Back in the saddle: Celebrating the New Year on the trails @ Calavera Nature Preserve, N.County SD

If I can’t be on the loose in the wild somewhere, I usually commemorate New Year’s Day by giving myself at least a half day of vigorous nature time. (It could be trail running, surfing, hiking, biking, rollerblading, swimming, or any combination.) With “base camp” in Southern California, it usually means I get a crisp, bright, sun-shiny day in which to play. This year, I had some physical downtime that interfered so my celebration was delayed until yesterday. It was one of those splendid, crystal clear, high- resolution,  after the rain kind of days that puts a smile on your face. The air smells so fresh and sweet, you can’t get enough. Precisely what I needed after 17 days of relative inactivity and indoor imprisonment.


It’s amazing how good it is to move freely outdoors after any amount of downtime – no matter the length or reason. This is what I am most grateful for and what I live for – the simple, primal pleasure of my body in motion out in nature.

While my body is still telling me to “take it easy”, I wanted to get my heart rate up just a bit so I pulled my mountain bike out for a short spin on the trails in the Calavera Nature Preserve. (And yes, I am spoiled to have this little gem in my backyard.) Not by accident mind you – it was one of the top 3 reasons I chose to live in this area.) Granted, the trails here can be a bit gritty, and there’s some rocky, rutted single-track and even nasty wide-track stuff that I can’t make on a mt. bike. Nevertheless, it’s a slice of nature in N.County , San Diego, a small habitat for many critters (49 bird, 10 mammal and 7 amphibian/reptile species) and a haven to two-legged critters like me who need a quick nature fix close to home.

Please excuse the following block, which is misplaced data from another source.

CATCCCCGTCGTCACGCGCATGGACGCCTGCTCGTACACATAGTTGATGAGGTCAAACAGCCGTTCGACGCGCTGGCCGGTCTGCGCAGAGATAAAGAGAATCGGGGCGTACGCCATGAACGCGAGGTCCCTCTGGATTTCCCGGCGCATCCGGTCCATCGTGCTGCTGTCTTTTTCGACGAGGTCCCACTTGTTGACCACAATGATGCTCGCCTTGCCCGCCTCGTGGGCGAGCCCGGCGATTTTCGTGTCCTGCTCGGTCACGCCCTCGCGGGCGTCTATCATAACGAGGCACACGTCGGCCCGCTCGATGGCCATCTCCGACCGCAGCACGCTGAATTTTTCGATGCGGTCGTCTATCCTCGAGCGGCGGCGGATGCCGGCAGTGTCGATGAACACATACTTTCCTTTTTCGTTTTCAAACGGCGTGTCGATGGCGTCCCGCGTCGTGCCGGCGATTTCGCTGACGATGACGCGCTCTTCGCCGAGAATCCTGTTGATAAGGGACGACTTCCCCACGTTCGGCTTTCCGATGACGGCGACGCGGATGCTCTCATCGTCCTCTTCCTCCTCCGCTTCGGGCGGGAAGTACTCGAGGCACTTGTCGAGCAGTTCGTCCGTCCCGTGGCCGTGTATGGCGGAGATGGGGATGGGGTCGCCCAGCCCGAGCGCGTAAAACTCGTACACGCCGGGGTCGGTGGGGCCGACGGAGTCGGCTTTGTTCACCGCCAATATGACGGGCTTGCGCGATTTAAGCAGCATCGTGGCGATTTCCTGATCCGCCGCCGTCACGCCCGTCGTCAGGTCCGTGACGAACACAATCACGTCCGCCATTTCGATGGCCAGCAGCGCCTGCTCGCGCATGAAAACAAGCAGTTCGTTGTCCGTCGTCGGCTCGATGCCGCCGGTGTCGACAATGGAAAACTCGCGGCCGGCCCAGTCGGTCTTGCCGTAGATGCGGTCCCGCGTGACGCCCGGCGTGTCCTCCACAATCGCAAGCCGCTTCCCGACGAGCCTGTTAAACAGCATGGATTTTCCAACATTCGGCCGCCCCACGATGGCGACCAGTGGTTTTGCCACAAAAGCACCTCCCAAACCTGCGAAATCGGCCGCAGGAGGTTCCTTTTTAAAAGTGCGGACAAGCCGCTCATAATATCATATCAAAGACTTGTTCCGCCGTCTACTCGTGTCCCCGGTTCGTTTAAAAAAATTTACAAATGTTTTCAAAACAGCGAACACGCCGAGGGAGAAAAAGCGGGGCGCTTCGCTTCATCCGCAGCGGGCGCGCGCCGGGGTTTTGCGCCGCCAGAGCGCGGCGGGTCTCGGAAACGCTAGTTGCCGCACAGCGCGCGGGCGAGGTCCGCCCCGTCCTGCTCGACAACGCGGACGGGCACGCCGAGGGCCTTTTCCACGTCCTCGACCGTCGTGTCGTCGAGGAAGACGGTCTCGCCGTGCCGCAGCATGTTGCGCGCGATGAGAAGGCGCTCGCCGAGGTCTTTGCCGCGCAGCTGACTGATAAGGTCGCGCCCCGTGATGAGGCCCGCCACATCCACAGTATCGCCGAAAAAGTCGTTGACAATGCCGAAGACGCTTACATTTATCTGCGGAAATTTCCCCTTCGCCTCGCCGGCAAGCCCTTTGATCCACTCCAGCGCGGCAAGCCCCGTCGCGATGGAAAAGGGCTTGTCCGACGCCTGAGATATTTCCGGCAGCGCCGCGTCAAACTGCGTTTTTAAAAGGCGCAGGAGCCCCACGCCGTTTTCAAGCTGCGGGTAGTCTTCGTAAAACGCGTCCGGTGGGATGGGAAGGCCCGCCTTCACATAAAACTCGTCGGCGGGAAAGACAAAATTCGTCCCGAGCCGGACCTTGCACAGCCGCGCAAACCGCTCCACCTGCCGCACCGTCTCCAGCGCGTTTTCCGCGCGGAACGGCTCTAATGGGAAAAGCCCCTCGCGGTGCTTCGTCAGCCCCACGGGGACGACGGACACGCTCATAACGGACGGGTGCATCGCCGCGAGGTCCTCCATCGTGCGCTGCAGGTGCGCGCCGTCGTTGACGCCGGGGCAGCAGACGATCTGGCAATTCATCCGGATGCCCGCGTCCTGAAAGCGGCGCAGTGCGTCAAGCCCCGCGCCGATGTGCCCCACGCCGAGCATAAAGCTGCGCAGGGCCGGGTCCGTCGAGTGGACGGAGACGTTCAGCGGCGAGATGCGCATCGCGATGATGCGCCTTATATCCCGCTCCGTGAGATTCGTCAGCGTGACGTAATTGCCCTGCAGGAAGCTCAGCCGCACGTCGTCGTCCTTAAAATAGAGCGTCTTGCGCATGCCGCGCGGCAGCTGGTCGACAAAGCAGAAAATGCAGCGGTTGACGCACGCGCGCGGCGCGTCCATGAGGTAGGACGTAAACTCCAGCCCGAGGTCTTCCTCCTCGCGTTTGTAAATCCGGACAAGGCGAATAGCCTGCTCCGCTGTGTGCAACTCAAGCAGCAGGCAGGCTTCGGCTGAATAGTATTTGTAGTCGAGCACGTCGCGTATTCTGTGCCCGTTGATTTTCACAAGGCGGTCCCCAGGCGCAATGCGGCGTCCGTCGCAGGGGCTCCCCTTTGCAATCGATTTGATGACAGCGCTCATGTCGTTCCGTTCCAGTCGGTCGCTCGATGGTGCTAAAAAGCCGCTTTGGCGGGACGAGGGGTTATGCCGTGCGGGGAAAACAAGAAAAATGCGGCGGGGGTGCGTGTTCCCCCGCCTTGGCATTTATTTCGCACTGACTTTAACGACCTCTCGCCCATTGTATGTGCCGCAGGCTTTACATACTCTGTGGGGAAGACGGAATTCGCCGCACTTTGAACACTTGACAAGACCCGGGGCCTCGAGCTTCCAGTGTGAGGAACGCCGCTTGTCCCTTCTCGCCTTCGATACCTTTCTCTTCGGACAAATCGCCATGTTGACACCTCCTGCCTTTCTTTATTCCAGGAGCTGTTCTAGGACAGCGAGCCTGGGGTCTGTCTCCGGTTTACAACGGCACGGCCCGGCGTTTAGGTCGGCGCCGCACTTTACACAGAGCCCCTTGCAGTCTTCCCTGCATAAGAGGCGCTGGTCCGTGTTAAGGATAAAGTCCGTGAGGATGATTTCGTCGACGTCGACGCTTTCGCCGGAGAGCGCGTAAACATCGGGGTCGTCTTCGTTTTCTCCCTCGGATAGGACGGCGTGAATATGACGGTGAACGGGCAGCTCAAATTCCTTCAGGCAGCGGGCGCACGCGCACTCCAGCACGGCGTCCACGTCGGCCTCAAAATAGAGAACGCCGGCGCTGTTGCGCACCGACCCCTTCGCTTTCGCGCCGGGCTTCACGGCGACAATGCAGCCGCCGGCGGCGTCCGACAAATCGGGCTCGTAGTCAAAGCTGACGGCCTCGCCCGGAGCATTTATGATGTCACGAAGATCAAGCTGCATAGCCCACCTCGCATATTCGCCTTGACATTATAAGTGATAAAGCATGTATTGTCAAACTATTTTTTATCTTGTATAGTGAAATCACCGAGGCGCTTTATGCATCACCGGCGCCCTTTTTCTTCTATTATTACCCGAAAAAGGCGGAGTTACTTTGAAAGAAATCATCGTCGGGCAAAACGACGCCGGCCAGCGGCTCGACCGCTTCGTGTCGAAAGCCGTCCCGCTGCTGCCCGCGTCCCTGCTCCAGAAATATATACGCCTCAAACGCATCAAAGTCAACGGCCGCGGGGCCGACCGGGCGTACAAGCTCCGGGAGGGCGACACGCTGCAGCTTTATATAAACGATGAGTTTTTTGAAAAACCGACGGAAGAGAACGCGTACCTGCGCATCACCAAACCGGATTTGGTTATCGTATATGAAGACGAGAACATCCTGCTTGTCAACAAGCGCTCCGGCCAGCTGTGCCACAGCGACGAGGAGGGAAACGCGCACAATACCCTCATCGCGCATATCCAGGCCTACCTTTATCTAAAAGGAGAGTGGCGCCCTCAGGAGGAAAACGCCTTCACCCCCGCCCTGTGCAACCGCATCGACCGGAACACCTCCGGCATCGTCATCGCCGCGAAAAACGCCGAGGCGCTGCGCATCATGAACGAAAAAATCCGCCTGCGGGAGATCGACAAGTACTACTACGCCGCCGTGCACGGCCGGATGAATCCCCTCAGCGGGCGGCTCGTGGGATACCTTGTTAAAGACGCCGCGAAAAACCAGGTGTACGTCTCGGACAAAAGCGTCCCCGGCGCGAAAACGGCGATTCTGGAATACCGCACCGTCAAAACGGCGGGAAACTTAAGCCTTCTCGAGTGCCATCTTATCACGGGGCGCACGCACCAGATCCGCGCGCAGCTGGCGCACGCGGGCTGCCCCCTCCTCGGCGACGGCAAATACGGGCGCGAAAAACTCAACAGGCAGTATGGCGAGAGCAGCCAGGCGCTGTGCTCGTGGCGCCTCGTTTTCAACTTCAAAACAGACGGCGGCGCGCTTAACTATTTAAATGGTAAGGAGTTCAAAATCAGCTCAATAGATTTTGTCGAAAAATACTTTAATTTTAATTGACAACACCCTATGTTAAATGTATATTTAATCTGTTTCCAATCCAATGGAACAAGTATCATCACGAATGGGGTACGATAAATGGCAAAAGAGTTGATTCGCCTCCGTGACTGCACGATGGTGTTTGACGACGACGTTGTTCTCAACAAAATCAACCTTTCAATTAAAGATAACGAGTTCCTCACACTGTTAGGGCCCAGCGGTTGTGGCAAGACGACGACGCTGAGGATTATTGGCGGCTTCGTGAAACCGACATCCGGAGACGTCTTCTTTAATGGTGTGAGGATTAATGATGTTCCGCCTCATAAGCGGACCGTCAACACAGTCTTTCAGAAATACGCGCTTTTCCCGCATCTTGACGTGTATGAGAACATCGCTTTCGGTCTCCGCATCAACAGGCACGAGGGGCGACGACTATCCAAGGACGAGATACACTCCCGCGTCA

A little about Calavera Hills.

it's a volcano.jpg
The word calavera, skull in Spanish, speaks to the preserve’s centerpiece, the ~500 ft mount, the remnant of a 22 million-year-old volcano.


According to some sources, this is one of only three volcanic plugs in Southern California. From the early 1900’s until ~1930, the area was mined for gravel, leaving a pocked and scarred West face.

Don’t expect well-marked trails, but you can easily navigate by the 3 landmarks – the lake, the top of the Mount, and the Water Tank with the new high school below it.

Water tank top right. (The “Mount” is to the left.)

If you’re hiking, biking, or running and want a good workout with some great views, go for both “heights”. If you’re a masochist for hills, there’s a brutal fire road that runs around the back rim. It’s punctuated by a half dozen or so steep rocky downs that flip in a matter of feet to fierce climbs. Guaranteed to get your heart rate up, up and over your comfort zone. Otherwise, there’s plenty of trails you can link together for some mileage that are flat or just a little rolly with a mix of easy to slightly technical. There’s fun discoveries for kids, including a cave,  the lake itself, cairns, a stone labyrinth, a funky memorial, (so much for leave no trace), a hidden wooden bridge, and more.

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How did you commemorate the New Year?





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